Are conventional stores going away?
No, they aren't, but, as has been the case for a while, they continue to be overshadowed by other food-retailing formats. That fact was made plain in a newly issued store-development study that shows that, for the first time, less than half of all food-retailing stores under operation are considered to be conventional supermarkets. Let's see if we can figure out what that means for the industry and what might be done to shore up conventionals' place in the scheme of things.
The fact of conventional stores' attenuation as a proportion of all formats is one of the major themes running through the "1995 Facts About Store Development" study published by the Food Marketing Institute. The study, which presents data based on an industry survey of 166 companies operating more than 6,000 stores, is the subject of a news article on Page 7. Before we take a closer look at what the numbers say and suggest about store formats, here are some of the format definitions used:
· Conventional supermarket: A unit with a total area of 30,000 square feet or less.
· Superstore: A store of more than 30,000 square feet featuring expanded service and nonfood departments.
· Combination store: A superstore with 25% or more of products in nonfood.
In general, the survey found that in 1994 the net number of stores remained about constant, as had been the case for the last two years. That's because the number of stores opened was about equal to the number closed. But, it develops, growth in the number of big-footprint stores -- especially the combination stores -- is driving down the proportion of conventional stores. In 1994, the proportion of stores considered to be conventional was 48.9% (as compared with 59.3% the previous year) while combination stores as a function of all stores jumped to 20.6% (against 13.7% a year earlier) and superstores rose to 25.1% (against 21.6% the previous year). Meanwhile, an analysis of store size shows that the median new-store size rose by an amazing factor of more than 10,000 square feet in 1994, to 48,200 from 38,000 square feet in 1993.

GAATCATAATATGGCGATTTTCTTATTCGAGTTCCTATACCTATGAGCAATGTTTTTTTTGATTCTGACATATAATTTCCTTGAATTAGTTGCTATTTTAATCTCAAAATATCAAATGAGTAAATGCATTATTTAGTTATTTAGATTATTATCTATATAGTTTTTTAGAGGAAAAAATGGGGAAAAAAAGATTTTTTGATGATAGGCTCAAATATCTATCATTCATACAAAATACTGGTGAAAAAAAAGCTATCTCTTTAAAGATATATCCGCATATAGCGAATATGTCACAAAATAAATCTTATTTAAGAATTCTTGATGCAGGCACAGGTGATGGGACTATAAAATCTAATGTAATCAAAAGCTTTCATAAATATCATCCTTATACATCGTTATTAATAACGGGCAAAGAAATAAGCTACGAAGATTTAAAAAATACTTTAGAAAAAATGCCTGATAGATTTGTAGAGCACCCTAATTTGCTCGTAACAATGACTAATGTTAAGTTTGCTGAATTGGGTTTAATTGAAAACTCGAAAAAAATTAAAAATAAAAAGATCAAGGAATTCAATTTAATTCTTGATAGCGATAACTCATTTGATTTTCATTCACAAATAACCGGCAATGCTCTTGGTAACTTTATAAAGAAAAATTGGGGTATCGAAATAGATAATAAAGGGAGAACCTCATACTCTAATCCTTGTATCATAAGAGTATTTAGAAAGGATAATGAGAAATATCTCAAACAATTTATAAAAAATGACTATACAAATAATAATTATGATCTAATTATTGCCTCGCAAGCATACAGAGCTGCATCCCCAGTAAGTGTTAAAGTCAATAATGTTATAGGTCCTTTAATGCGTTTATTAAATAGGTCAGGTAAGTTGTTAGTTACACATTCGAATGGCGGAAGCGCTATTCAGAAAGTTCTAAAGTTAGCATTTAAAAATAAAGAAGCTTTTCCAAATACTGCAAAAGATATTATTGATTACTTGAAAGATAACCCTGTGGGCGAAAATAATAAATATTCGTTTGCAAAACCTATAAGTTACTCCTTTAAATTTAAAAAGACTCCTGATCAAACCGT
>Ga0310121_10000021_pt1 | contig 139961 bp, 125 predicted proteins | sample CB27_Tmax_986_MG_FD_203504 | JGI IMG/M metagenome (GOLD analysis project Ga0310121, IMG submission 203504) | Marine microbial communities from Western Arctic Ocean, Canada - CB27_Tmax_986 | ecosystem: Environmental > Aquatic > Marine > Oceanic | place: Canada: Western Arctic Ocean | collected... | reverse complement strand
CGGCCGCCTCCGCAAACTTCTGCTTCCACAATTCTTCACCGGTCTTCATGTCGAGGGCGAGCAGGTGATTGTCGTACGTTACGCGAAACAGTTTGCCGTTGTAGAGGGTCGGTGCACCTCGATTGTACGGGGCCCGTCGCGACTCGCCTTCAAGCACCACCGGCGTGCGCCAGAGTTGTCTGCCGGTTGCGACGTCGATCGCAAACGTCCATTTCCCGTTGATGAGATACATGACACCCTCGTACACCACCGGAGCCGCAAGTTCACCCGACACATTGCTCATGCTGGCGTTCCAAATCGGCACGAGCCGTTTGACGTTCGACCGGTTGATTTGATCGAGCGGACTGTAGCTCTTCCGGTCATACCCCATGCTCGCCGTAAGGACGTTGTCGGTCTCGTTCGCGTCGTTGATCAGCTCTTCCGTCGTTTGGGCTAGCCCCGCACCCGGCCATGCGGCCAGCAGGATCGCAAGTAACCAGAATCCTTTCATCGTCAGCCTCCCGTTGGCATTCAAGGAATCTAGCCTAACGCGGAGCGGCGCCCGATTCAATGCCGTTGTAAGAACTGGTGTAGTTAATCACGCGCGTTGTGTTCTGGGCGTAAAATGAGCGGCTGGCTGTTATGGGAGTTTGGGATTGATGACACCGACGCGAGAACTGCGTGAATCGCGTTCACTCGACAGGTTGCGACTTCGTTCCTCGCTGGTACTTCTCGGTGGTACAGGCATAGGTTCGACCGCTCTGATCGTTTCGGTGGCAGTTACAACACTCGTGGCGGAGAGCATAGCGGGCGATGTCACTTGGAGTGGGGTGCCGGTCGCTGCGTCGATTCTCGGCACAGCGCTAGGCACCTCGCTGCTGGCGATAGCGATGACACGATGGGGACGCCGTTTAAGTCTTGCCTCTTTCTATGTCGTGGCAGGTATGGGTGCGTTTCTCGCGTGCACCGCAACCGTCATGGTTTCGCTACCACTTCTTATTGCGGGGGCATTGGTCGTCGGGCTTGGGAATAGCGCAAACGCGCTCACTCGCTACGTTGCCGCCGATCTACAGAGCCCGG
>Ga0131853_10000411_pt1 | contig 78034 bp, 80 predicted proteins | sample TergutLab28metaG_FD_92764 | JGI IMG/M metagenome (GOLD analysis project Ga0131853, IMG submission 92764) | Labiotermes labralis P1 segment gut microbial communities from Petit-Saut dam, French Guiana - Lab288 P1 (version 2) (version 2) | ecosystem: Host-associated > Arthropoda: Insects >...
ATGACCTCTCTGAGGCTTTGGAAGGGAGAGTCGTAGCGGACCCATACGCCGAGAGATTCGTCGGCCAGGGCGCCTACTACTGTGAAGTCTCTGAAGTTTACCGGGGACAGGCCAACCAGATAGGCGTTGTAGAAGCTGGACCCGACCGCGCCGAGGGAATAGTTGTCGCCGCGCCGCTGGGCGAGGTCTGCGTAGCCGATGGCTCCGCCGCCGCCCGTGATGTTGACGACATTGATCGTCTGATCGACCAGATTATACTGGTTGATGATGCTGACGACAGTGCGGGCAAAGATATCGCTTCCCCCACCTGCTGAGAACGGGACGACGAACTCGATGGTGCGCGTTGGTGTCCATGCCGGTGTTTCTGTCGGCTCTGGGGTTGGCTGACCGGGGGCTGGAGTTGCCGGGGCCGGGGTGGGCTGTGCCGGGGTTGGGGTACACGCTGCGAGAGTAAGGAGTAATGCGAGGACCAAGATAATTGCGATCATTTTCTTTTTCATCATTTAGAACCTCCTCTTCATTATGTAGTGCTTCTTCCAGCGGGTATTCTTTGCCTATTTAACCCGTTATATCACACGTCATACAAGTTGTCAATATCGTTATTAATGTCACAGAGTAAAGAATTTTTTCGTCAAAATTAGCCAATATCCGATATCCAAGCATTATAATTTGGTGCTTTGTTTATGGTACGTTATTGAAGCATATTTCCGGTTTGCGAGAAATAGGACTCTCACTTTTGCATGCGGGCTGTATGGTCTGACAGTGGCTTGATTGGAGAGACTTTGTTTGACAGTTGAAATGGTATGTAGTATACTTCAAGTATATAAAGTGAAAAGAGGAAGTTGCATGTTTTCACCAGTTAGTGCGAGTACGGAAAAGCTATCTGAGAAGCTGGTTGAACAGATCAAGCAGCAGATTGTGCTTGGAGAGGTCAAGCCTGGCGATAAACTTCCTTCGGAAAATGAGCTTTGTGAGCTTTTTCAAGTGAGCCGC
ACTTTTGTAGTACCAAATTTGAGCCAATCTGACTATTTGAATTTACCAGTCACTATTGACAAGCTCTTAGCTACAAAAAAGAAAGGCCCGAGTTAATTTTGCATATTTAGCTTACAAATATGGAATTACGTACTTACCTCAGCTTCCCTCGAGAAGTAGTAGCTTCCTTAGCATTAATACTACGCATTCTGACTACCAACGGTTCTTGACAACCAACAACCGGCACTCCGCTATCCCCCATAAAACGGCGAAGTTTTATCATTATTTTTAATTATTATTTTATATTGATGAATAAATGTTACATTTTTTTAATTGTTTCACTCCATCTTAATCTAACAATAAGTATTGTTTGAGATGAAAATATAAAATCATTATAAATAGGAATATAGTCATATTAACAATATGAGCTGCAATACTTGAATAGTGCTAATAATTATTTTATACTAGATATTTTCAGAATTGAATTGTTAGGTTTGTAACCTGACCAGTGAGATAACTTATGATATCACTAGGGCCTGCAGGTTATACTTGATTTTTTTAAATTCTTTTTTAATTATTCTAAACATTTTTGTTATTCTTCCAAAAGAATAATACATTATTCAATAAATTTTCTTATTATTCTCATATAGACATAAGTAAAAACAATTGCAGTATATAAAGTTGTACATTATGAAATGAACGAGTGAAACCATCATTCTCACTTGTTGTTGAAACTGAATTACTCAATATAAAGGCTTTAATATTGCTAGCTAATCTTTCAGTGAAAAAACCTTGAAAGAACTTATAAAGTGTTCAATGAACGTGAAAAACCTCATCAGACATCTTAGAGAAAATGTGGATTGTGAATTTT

The driving factor when it comes to median store size is the superstore. The median size of a superstore built in 1994 went to 53,533 square feet, from 49,236 square feet in 1993. Meanwhile, conventional-store size remained constant at 32,000 square feet for 1994 and 1993 (slightly exceeding the size of the official definition), and the size of combination stores has been dropping steeply, from 60,860 square feet in 1992 to 50,791 in 1993 and 49,622 in 1994. Since it's the superstore that's increasing in size while the other formats are generally stable or declining in size, let's find out what features are filling supercenters' space.
The study shows that newly opened superstores -- and combination stores for that matter -- almost invariably offer deli, bakery, floral and seafood departments.
But in-store banks, photo centers and fast-food-style food service, with some kind of in-store consumption area, are more commonly offered in superstores than in combination stores or other formats.Those departments are what make supercenters successful in the destination-shopping battle since they offer services needed by a host of shoppers, multiplying the number of times shoppers feel compelled to enter the supercenter. Can conventional-store operators take action to fight the ascendency of supercenters? In many cases, departments driving supercenters' success could be replicated in smaller form by conventional stores or, if resources or space preclude that, a careful analysis of which departments are essential ingredients for survival should be undertaken, and remodeling considered.